Review: Gunther Von Hagens 'Autopsy' series (DVD)

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There Are Few Spectacles Quite As Controversial as Cutting Apart a Dead Body on TV...

Today I wanted to review the DVD series 'Autopsy' by Gunther Von Hagens, which I have been watching quite a bit of over the last few weeks.

Gunther's greatest claim to fame is his development of the plastination of human remains and his choice to use this technique to perform live demonstrations as well as to display plastinated bodies as an often strange blend of art and museum piece.  He performed the first public autopsy in the UK in 170 years which 'her magesty's Inspector of Anatomy' warned would be a criminal act under section 11 of the Anatomy Act of 1984. The show was attended by policemen but they did not intervene and in 2002 the show was shown in full on Channel 4, generating 130 complaints to OFCOM for 'sensationalism'. Despite this he carried on further shows with success and some of these were then turned into a DVD boxset that features 'Anatomy for Beginners' (2005), 'Autopsy: Life and Death' (2006) and 'Autopsy; Emergency Room' (2007).

Gunther mid Autopsy

 Whatever your views about Gunther Von Hagens and his plastination of bodies for display, it is hard to argue that they are not fascinating and educational. The DVD boxset brings us something unique and remarkable to watch: live dissections of real people, which is certainly a rare experience.To take an example, 'Life and Death' deals with the reasons behind common causes of death. He is joined with the lecturer John Lee to explain the details of the biology at work which is to be demonstrated to the audience. On hand are a pair of nude live models to act as a go-to comparison and a series of plastinated examples of organs. But, most emotively, there is also a 'fresh' corpse that is wheeled out to the audience in the studio and at home to demonstrate first hand the diseases and concepts they discuss.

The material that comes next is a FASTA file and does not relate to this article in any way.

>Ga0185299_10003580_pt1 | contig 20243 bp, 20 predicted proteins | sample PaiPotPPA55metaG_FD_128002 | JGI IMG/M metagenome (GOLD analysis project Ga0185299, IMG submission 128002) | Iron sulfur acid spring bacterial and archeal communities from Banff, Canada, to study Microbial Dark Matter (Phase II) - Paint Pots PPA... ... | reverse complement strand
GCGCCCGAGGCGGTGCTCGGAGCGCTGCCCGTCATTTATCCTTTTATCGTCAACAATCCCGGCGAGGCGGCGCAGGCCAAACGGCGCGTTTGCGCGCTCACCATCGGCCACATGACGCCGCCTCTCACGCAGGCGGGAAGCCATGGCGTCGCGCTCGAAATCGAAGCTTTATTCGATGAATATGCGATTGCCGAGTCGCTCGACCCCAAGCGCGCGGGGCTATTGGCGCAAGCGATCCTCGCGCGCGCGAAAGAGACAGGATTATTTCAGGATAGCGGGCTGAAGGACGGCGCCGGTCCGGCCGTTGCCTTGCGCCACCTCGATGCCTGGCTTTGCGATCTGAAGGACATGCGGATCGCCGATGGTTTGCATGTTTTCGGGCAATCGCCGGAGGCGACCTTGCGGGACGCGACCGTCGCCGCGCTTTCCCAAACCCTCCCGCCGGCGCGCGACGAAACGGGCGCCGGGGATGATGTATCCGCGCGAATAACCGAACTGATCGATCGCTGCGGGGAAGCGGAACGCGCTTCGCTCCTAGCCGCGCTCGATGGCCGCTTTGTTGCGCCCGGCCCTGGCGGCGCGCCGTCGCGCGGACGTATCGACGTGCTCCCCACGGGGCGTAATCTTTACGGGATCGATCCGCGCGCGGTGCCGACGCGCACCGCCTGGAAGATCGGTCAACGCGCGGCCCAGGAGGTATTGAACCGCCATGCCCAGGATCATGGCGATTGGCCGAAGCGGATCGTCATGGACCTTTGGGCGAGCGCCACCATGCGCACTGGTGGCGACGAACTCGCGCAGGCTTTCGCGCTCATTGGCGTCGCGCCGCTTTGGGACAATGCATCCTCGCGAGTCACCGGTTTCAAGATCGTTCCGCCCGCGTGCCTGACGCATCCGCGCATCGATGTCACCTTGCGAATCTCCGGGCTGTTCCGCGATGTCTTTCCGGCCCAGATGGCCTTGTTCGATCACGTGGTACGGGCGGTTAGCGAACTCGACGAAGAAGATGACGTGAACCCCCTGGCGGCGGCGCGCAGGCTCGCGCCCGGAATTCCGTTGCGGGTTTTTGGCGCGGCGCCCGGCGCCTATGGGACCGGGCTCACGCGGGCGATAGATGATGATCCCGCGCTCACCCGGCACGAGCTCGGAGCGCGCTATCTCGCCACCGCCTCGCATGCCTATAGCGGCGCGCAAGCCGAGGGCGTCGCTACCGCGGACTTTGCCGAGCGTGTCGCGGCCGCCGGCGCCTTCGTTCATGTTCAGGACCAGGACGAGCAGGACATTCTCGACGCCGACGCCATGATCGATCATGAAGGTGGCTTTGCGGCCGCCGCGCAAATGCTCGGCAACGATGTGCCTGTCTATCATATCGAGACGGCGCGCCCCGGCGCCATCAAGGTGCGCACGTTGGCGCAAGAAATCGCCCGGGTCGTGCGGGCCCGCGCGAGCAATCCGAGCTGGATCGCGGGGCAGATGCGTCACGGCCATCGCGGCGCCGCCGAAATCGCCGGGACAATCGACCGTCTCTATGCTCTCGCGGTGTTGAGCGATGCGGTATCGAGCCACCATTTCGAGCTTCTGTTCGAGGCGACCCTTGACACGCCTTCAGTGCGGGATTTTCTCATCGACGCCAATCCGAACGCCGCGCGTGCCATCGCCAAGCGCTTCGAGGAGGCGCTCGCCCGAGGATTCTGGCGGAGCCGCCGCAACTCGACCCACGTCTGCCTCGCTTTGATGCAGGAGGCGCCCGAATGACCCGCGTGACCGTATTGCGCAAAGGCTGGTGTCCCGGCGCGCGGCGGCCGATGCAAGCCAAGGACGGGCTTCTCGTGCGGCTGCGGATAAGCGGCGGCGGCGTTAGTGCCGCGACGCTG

It's a shock to see a person dead and naked on a slab, even if their faces are respectfully covered, and even more so when they are cut away and experimented on during this educational autopsy. Like the people who crowded around live dissections in the past, or the medical students today, you are brought into an intimate and very challenging scene. The matter of fact treatment of the body as it is  cut apart to demonstrate each concept is eye-opening in itself and, naturally, rather unsettling especially when alongside are living counterparts so close-by. But when you move past this knee-jerk reaction you find yourself in a privileged position and there is no doubt that being able to witness this all in such detail is really rather special. What's more, Gunther's genuine enthusiasm for the anatomy coupled with his respect to the body and those potential donors sat in the audience leave you in no doubt about how importantly this unique and often visceral education really is. You're not likely to learn more about practical human biology from any other programme, that's for sure.

If you'd like something a little different to help you learn about human biology, I would thoroughly recommend the Autopsy series. It's a unique an insightful experience with a very firm basis in fact and practical demonstration which showcases the ingenuity of our talented doctors and the resiliency and fragility of our own beautiful bodies.

A plastinated heart
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